The other half of the dividend investing equation is evaluating whether earnings per share (EPS) are growing. Over the long term, dividends need to grow at or above the rate of inflation, in order to maintain the recipient's purchasing power. Strong earnings per share (EPS) growth might encourage our interest in the company despite fluctuating dividends, which is why it's great to see Summit Hotel Properties has grown its earnings per share at 21% per annum over the past five years. With recent, rapid earnings per share growth and a payout ratio of 58%, this business looks like an interesting prospect if earnings are reinvested effectively.

Conclusion

To summarise, shareholders should always check that Summit Hotel Properties's dividends are affordable, that its dividend payments are relatively stable, and that it has decent prospects for growing its earnings and dividend. First, the company has a payout ratio that was within an average range for most dividend stocks, but it paid out virtually all of its generated cash flow. We were also glad to see it growing earnings, although its dividend history is not as long as we'd like. In sum, we find it hard to get excited about Summit Hotel Properties from a dividend perspective. It's not that we think it's a bad business; just that there are other companies that perform better on these criteria.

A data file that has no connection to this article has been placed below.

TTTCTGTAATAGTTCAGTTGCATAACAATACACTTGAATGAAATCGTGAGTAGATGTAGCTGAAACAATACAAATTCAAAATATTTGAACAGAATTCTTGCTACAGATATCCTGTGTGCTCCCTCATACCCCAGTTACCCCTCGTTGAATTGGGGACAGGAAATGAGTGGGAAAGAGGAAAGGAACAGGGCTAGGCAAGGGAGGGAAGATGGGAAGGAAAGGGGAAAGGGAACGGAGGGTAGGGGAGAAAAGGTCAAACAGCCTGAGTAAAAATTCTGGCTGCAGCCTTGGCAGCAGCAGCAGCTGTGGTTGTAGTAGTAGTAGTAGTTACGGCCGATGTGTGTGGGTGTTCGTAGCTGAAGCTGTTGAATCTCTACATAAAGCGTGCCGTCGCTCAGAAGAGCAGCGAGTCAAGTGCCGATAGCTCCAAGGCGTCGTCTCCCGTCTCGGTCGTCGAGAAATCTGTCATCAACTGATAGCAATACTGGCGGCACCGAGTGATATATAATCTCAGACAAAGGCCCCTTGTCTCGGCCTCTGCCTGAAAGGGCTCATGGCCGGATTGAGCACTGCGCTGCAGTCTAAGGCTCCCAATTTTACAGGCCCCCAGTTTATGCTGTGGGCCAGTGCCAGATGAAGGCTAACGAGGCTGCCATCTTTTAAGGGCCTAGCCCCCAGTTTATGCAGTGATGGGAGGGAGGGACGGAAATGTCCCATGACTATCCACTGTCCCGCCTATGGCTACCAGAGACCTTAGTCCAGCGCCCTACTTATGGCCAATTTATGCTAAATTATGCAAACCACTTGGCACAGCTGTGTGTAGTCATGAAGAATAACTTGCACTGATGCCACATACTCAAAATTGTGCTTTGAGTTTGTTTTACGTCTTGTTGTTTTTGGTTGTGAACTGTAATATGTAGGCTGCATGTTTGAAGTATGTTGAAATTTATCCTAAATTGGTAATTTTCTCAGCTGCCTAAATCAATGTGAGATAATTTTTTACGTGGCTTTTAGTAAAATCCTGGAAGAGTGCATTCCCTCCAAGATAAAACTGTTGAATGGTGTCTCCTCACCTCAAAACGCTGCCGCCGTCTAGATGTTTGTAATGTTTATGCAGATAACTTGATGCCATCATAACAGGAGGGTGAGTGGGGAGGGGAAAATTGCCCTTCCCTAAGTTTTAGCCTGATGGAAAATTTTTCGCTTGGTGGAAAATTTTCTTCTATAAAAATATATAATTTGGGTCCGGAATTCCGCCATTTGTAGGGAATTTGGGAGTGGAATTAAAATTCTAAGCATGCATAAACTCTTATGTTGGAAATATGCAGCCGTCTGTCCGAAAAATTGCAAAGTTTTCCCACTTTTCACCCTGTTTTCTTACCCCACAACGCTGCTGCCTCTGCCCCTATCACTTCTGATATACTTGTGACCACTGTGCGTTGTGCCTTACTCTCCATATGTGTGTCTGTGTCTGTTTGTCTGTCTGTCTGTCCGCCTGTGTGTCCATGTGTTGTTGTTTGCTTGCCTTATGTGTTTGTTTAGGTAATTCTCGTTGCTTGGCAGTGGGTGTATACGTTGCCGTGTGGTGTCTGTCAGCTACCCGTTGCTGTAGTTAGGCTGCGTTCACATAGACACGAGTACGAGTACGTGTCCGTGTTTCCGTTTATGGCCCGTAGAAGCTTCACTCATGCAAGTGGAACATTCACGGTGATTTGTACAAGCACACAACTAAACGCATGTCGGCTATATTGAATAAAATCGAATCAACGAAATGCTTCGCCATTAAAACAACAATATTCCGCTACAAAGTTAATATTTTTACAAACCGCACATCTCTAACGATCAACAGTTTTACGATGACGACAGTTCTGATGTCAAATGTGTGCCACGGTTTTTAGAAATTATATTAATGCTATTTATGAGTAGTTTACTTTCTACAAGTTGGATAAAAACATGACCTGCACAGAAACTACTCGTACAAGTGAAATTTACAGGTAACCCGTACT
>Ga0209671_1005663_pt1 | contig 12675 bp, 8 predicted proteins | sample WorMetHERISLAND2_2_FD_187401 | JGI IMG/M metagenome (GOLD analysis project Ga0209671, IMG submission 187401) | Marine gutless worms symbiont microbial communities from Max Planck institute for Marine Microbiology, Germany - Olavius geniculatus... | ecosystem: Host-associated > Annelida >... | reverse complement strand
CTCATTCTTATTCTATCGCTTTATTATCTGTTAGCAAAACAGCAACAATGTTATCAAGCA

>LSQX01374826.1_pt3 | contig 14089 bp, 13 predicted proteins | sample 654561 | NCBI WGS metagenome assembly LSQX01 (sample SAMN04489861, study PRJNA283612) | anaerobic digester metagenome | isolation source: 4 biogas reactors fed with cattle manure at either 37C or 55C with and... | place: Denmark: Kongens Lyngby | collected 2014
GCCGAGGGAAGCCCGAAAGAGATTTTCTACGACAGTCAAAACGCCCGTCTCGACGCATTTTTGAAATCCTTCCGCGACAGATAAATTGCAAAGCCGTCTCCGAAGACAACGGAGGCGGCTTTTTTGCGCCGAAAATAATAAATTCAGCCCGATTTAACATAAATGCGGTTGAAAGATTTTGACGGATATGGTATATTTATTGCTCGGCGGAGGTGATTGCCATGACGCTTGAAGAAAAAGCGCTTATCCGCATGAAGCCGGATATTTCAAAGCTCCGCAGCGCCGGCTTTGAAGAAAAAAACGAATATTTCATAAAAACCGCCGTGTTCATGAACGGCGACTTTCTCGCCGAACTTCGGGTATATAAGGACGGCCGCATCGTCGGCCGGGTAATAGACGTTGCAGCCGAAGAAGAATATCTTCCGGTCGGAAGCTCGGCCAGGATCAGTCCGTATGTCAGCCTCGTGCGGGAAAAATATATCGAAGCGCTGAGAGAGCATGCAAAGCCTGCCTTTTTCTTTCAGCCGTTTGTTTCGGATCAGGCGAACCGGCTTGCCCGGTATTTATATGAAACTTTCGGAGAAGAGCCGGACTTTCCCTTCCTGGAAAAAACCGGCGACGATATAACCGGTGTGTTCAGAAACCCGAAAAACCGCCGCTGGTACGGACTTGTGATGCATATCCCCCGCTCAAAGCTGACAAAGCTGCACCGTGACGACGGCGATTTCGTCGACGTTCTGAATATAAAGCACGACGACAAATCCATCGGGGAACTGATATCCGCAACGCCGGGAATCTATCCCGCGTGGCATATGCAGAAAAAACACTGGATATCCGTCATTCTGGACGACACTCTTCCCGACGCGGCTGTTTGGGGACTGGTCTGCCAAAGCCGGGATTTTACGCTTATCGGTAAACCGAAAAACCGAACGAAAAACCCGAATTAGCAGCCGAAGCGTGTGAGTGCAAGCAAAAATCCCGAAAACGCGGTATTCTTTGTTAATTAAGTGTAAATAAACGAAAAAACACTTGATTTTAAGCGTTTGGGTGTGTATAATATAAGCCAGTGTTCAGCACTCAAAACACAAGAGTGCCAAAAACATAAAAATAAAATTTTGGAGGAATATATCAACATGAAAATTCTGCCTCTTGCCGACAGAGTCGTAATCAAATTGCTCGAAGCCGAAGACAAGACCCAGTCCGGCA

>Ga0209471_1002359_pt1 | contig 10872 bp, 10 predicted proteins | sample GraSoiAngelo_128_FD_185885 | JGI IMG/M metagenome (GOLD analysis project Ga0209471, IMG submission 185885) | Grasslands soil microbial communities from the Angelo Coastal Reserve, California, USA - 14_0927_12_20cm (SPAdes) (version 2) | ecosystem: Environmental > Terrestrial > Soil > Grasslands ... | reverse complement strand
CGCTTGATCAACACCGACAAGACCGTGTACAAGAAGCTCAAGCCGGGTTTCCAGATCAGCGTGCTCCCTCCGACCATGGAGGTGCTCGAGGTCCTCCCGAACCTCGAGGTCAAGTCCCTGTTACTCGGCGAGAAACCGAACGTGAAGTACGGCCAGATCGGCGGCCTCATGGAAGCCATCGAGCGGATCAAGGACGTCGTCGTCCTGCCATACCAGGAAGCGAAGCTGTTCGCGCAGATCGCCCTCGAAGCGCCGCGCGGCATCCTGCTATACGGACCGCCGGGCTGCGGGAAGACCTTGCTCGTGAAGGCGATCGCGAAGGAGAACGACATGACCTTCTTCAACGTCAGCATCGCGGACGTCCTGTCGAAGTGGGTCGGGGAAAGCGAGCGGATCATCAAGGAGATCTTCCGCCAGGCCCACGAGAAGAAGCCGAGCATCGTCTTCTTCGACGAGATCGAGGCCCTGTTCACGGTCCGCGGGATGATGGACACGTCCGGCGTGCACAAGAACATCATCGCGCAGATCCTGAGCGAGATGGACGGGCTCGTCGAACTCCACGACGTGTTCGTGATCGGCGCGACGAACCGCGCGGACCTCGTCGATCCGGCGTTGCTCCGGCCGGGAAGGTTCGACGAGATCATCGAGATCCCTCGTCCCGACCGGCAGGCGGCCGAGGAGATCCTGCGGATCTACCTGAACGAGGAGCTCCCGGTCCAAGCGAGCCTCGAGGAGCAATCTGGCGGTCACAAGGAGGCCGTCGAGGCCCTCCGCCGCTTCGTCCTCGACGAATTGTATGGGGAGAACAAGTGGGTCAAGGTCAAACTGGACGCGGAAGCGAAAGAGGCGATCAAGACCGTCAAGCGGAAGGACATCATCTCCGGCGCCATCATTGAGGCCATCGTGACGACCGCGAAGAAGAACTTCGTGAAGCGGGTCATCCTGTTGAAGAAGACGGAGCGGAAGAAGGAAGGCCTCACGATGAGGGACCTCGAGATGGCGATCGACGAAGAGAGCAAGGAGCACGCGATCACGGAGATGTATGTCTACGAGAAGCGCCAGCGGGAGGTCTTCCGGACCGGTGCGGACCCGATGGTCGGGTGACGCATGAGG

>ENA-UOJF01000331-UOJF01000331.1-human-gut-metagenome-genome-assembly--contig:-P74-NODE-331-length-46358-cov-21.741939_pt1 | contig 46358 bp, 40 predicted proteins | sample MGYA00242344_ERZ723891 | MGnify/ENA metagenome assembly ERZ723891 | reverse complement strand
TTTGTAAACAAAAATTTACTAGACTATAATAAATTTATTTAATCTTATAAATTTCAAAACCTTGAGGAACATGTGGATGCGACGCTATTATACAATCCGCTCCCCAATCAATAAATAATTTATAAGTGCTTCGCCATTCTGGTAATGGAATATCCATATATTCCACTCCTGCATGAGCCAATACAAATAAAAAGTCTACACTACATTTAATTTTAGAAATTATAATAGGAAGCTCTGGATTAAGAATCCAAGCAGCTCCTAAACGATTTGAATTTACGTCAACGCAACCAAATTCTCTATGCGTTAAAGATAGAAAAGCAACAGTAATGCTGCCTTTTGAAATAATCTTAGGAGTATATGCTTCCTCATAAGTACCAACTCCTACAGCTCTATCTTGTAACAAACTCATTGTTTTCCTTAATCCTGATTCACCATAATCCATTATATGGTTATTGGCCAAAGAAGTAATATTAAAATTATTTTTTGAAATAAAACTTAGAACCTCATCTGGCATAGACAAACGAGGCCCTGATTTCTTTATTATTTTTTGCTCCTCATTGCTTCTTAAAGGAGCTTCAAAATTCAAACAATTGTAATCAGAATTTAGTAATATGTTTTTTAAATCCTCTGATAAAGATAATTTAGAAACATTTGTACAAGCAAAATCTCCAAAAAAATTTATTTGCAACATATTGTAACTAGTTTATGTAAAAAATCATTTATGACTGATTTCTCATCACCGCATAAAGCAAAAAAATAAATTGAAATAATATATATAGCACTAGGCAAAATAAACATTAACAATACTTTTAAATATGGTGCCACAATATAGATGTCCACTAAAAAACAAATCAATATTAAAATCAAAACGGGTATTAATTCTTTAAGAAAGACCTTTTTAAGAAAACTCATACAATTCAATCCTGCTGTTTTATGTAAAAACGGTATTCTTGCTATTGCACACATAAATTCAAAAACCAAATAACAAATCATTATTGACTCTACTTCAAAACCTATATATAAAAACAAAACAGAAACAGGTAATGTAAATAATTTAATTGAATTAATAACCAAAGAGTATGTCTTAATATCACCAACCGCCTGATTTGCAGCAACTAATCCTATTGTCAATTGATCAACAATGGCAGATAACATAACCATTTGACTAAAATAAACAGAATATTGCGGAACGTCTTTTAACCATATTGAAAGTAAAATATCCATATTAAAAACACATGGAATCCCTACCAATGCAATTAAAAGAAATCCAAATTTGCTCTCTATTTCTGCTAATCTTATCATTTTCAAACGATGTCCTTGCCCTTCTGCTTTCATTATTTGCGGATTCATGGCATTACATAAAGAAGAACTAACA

Companies that are growing earnings tend to be the best dividend stocks over the long term. See what the 6 analysts we track are forecasting for Summit Hotel Properties for free with public analyst estimates for the company.

We have also put together a list of global stocks with a market capitalisation above $1bn and yielding more 3%.

We aim to bring you long-term focused research analysis driven by fundamental data. Note that our analysis may not factor in the latest price-sensitive company announcements or qualitative material.

If you spot an error that warrants correction, please contact the editor at editorial-team@simplywallst.com. This article by Simply Wall St is general in nature. It does not constitute a recommendation to buy or sell any stock, and does not take account of your objectives, or your financial situation. Simply Wall St has no position in the stocks mentioned. Thank you for reading.